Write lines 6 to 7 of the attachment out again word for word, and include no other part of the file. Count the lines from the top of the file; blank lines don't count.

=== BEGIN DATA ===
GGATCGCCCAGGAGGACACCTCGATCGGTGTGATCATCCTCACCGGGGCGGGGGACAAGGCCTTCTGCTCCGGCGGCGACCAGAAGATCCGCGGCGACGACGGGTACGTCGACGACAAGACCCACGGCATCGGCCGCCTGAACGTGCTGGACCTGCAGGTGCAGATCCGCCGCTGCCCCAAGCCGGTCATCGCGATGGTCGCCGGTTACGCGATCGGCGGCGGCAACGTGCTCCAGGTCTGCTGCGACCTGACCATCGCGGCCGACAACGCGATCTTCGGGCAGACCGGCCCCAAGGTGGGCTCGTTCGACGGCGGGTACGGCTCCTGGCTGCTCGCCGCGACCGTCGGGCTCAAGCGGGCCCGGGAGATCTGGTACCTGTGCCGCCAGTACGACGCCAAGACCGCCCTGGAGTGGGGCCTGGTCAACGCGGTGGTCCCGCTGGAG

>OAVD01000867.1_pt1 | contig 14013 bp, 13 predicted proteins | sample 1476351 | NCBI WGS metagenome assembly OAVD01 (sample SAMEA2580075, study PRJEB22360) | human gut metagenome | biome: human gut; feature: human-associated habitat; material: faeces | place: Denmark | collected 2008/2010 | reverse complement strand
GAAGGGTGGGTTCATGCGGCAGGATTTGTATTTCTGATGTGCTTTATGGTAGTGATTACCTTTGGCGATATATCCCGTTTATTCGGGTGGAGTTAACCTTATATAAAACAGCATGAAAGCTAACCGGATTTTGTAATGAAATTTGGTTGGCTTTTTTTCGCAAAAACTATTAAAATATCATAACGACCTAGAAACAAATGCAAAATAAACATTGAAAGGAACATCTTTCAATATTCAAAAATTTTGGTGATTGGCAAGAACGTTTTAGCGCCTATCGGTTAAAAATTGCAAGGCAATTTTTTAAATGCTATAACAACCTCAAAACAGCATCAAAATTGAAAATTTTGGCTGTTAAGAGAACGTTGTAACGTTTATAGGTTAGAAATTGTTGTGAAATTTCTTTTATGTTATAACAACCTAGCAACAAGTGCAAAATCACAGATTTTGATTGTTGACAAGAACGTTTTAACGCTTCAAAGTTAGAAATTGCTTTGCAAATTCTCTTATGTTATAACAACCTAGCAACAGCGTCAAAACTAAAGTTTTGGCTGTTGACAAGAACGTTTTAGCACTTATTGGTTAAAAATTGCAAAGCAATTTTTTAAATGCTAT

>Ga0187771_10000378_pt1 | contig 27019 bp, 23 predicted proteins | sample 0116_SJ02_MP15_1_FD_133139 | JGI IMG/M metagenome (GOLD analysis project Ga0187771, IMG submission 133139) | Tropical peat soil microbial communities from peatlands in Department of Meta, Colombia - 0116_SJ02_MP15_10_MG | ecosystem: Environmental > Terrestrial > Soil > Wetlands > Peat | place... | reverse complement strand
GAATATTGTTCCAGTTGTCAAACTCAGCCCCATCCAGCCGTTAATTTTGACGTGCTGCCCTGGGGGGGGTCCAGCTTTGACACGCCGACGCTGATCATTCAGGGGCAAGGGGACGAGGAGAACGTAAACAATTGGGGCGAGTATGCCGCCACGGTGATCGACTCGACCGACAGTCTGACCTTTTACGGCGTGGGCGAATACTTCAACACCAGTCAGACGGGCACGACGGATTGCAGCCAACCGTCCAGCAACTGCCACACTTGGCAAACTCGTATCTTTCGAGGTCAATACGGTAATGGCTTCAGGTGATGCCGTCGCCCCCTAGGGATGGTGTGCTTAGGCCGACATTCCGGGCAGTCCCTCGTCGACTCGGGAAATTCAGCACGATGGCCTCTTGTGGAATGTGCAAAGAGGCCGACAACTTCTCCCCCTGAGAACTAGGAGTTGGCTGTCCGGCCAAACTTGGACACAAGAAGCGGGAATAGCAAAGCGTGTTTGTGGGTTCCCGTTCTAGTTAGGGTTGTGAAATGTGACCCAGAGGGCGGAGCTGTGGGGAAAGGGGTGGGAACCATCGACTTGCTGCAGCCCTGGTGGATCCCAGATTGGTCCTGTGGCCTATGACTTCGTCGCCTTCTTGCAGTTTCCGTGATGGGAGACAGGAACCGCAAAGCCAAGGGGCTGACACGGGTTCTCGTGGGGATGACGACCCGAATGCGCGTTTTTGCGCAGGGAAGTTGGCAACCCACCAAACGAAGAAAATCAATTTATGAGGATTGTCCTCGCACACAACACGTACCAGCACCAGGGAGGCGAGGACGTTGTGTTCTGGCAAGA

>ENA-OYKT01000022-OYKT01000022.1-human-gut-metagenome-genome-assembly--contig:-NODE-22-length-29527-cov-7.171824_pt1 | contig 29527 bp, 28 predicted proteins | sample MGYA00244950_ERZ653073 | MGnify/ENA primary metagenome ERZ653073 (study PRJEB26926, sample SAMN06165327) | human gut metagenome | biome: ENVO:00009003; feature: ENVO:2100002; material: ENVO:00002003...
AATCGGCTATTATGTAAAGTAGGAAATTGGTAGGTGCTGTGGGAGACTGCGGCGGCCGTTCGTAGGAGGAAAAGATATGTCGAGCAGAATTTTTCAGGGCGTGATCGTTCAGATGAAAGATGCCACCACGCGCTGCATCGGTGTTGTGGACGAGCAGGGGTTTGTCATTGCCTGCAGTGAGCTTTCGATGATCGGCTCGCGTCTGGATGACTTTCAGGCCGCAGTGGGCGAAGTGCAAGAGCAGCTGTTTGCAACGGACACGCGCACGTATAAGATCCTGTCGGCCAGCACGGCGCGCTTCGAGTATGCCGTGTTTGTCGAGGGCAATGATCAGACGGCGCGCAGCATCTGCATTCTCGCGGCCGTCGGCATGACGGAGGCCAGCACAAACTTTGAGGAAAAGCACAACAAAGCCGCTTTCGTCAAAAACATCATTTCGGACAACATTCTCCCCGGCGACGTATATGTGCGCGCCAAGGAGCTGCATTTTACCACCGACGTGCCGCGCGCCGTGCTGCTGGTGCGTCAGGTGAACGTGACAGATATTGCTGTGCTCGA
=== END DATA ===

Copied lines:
>ENA-OYKT01000022-OYKT01000022.1-human-gut-metagenome-genome-assembly--contig:-NODE-22-length-29527-cov-7.171824_pt1 | contig 29527 bp, 28 predicted proteins | sample MGYA00244950_ERZ653073 | MGnify/ENA primary metagenome ERZ653073 (study PRJEB26926, sample SAMN06165327) | human gut metagenome | biome: ENVO:00009003; feature: ENVO:2100002; material: ENVO:00002003...
AATCGGCTATTATGTAAAGTAGGAAATTGGTAGGTGCTGTGGGAGACTGCGGCGGCCGTTCGTAGGAGGAAAAGATATGTCGAGCAGAATTTTTCAGGGCGTGATCGTTCAGATGAAAGATGCCACCACGCGCTGCATCGGTGTTGTGGACGAGCAGGGGTTTGTCATTGCCTGCAGTGAGCTTTCGATGATCGGCTCGCGTCTGGATGACTTTCAGGCCGCAGTGGGCGAAGTGCAAGAGCAGCTGTTTGCAACGGACACGCGCACGTATAAGATCCTGTCGGCCAGCACGGCGCGCTTCGAGTATGCCGTGTTTGTCGAGGGCAATGATCAGACGGCGCGCAGCATCTGCATTCTCGCGGCCGTCGGCATGACGGAGGCCAGCACAAACTTTGAGGAAAAGCACAACAAAGCCGCTTTCGTCAAAAACATCATTTCGGACAACATTCTCCCCGGCGACGTATATGTGCGCGCCAAGGAGCTGCATTTTACCACCGACGTGCCGCGCGCCGTGCTGCTGGTGCGTCAGGTGAACGTGACAGATATTGCTGTGCTCGA